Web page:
I don't know for sure how he got epilepsy, not being a neurologist lol. Even neurologist say there are many ways through which one gets epilepsy. I am more of a social advocate against stigma than a scientific advocate against prevention. That was my presentation at the 3rd African Congress on Epilepsy in Senegal last year.
Thanks as usual for your comment, my day is coming up good. Hope yours too.

jlanghus
Jan 12
Jan 12

Yes, I can see why you're so passionate know about mental health. It's so sweet that you named your son after your brother, too:-) That's impressive that you are the most vocal in your country. Agreed that it can only improve.

Epilepsy isn't hereditary, though, is it? Or, did a specific, traumatic event happen? Interesting. Yes, I get it. I'm always trying to figure things out, you know:-) I wasn't even thinking necessarily about prevention. Just curious about the cause, more so.

You're welcome. Great to hear you're doing well... Hope you're having a good one!

Marie Abanga
Jan 12
Jan 12

Dear Jill,

It's ok to be thinking your own way. I mean we are each wired our own way and for me that's the beauty of it all. Thanks for all as always. Epilepsy may be hereditary to the extent that it makes one predisposed genetically but not more. I mean that's what neurologist say. That's kind of the same with some other illnesses right? With regards to traumatic events, hmm probably our parents' divorce. He was so close to mum and so fragile even then, his brain may have just gone electric sparks when she left.
I am actually battling with a running nose, so hard to catch it hahaha
Hope you are well
Hugs

jlanghus
Jan 13
Jan 13

Hello M:-)

Yes, it is! You're very welcome:-)

Yes on predisposition. Interesting on your parent's divorce coinciding with his epilepsy, if you ask me. I feel like people don't look at experiences and emotions coinciding with emotions as much as they could, and doctors definitely don't.

Hope you're feeling better, dear.

Marie Abanga
Jan 15
Jan 15

Dear Jill,

You strike it where we should all start. I din't know about that pre 2013, but now I know so much better. Yet, even some who know don't want to look into those, it hurts so much. Doctors don't do that too because it ain't profitable neither to them nor big pharma - there I said it lol

jlanghus
Jan 15
Jan 15

Exactly! Yeah.

I agree about people not wanting to see it, and also about the doctors and Big Pharma not profiting either:-(

Sis. Salifu
Jan 10
Jan 10

Dear Marie, wow is my exclamation! Its not easy to live with mental health victims. I am a living testimony, my relative is in a similar situation and is hmnm sometimes as you said we do not know to believe her or not.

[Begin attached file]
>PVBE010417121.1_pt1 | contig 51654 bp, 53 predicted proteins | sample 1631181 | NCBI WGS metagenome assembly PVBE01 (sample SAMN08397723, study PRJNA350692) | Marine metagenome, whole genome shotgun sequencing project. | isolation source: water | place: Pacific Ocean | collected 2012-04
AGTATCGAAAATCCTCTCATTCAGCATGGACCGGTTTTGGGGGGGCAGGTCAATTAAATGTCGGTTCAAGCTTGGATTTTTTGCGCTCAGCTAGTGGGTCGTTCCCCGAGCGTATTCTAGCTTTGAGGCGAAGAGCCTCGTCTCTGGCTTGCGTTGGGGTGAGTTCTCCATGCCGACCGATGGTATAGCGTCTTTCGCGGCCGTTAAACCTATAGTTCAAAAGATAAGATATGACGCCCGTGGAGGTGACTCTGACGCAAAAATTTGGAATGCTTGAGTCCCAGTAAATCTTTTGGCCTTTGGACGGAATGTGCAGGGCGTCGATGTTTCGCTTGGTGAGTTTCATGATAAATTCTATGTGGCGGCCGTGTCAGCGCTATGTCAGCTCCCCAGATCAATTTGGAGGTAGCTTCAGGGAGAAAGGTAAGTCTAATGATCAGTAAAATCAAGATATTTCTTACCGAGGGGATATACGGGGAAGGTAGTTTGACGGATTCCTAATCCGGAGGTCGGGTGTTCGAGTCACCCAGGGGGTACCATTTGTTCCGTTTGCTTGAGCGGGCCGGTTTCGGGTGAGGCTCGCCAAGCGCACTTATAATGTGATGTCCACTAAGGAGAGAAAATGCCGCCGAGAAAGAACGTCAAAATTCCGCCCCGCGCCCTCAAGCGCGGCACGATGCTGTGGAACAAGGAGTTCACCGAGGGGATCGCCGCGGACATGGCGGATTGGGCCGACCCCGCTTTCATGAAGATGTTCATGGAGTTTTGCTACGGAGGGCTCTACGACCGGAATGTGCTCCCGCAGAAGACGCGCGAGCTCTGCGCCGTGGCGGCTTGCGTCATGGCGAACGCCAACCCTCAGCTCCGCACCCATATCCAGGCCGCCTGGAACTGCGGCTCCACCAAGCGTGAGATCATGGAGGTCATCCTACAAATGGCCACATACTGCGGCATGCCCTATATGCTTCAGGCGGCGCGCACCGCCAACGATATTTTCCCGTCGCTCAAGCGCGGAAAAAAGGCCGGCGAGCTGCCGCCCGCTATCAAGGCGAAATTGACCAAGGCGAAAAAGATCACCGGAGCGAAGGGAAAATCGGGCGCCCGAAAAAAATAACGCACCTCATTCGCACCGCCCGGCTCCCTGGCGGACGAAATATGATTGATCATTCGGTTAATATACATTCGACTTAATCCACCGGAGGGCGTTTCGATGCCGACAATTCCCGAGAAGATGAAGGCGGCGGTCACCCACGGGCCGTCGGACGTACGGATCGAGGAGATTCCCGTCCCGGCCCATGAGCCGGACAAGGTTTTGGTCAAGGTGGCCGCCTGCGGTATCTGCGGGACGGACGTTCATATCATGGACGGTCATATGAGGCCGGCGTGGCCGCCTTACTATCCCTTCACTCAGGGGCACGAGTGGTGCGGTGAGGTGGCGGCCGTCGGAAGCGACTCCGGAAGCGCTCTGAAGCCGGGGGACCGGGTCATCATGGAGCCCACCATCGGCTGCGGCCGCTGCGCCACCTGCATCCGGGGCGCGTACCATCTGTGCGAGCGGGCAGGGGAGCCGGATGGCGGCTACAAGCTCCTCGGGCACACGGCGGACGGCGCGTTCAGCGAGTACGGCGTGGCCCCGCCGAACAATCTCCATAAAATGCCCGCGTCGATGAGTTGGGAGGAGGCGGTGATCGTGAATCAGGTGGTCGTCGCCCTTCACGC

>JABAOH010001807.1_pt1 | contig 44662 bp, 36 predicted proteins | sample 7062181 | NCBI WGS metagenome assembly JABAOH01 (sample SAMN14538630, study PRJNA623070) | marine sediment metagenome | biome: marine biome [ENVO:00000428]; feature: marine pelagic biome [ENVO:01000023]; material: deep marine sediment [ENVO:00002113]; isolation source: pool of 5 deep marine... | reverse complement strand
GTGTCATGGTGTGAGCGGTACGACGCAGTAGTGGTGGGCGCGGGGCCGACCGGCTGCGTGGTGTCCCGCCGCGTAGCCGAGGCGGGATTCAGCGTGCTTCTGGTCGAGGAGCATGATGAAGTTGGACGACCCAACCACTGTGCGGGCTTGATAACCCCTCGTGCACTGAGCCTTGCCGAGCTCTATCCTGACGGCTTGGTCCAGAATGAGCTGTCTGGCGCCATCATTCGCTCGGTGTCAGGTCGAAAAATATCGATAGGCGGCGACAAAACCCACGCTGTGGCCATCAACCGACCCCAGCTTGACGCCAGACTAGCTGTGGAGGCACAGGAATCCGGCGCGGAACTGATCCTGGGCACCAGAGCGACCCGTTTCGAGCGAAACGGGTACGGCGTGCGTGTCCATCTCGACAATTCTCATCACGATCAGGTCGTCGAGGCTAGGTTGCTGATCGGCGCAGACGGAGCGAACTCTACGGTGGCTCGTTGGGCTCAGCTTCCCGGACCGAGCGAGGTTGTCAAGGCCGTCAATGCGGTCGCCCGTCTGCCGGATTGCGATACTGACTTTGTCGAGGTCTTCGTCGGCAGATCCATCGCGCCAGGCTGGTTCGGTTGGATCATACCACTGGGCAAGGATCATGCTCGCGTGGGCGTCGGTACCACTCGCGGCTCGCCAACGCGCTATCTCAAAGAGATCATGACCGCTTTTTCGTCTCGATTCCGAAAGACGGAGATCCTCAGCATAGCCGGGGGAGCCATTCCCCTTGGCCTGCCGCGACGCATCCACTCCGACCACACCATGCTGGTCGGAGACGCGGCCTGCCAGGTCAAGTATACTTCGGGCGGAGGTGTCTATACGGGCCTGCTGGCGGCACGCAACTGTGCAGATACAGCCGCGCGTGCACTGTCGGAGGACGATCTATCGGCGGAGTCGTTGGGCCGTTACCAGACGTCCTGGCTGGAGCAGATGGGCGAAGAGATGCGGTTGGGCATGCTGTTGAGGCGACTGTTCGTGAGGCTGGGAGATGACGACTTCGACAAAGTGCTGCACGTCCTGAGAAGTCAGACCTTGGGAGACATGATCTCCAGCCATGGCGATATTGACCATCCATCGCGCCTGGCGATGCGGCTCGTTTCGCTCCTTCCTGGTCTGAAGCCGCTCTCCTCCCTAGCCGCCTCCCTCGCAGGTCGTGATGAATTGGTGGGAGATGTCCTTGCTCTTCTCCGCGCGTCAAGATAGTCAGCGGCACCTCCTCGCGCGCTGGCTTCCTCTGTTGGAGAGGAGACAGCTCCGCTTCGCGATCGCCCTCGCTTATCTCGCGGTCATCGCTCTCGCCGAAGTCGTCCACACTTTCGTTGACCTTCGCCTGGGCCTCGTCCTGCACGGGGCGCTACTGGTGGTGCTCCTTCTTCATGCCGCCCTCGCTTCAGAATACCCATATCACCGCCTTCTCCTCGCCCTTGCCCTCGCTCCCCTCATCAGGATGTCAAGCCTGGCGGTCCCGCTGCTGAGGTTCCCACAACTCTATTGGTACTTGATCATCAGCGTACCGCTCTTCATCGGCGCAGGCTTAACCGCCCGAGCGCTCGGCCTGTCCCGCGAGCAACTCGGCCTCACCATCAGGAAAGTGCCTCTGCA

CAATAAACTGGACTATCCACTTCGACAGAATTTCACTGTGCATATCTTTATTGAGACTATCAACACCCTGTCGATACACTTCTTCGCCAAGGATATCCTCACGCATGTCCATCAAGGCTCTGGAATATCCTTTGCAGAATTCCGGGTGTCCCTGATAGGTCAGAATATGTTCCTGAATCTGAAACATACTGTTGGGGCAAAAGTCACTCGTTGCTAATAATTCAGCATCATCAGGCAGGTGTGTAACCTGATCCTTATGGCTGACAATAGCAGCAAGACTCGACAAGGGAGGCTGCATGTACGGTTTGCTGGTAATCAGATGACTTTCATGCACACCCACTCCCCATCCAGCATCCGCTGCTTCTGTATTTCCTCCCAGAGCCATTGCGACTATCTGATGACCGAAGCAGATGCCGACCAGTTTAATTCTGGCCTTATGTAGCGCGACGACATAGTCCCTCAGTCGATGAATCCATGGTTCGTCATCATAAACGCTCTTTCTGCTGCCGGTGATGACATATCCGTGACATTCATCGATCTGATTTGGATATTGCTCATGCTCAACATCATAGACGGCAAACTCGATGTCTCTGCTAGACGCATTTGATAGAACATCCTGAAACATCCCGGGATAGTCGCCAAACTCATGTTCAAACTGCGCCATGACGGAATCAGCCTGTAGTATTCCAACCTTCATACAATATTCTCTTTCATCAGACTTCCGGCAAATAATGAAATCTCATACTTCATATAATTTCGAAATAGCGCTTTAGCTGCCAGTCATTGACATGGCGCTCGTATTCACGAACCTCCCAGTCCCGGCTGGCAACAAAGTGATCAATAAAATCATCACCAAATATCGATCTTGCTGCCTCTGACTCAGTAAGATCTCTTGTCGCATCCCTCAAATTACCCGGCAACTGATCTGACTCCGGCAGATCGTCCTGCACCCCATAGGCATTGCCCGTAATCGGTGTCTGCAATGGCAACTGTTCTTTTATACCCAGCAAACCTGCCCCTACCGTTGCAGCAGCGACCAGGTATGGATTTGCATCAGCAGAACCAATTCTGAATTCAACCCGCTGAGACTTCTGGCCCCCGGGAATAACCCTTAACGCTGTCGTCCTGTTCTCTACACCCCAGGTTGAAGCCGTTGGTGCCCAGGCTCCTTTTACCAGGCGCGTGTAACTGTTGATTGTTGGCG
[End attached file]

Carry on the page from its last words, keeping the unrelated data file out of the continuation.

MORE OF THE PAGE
Sorry for your lost! If you and your family had prevented him from visiting the State it might be the best option. You see at that state their trust level is limited and living with total strangers might have worsened situations. Its sad but its the reality!

Marie Abanga
Jan 10
Jan 10

Hi Sal,

Thanks for your comment. Receive an empathetic hug with regards to your relative. Thanks for the sympathy. I am not and refused to be concerned with 'what ifs' because they can't help at all. You know, people live in the US with mental health challenges and some go on to recover while others don't. For me, it's not about any best option but knowing at the end of it all you tried your best. You sometimes thing about 'letting them be independent and making choices of their own', my brother played the lottery on his own and was so happy migrating to the US - He was so proud of the citizenship and was doing so well for a few years out there too. Mum visited him as often as she could and we had family there including my kid sister with whom he lived for a while before the illness caught up with him again.
So you see, it's never a clear cut line

Sis. Salifu
Jan 11
Jan 11

Ooh I never knew he got family members around. I thought he was entirely on his own. Sure you have done what you could.

Our own is here managing, we just make sure she is not alone since she has contemplated on suicidal attempts. We monitor her carefully every and making sure she does not get provoke all the time. This is not easy but we are managing with her. Very sorry for your lost! Which year did this happened? Recently!

Marie Abanga
Jan 12
Jan 12

Dear Lis,
Thanks for your reply. I am glad you got more facts now and realize your first remarks may have been a bit and unnecessarily judgmental. In my years of living and now practice in the psychic domain, I intentionally avoid to have expectations or opinions especially without knowing all the facts. One case will largely differ from another and each individual is to be taken in their context. Including the person in all discussions in my context, has helped me a lot and I have been surprised at how much they crave for such involvement instead of being treated as 'lunatics' regardless of any crisis they may be going through or recently did. My brother died in 2014.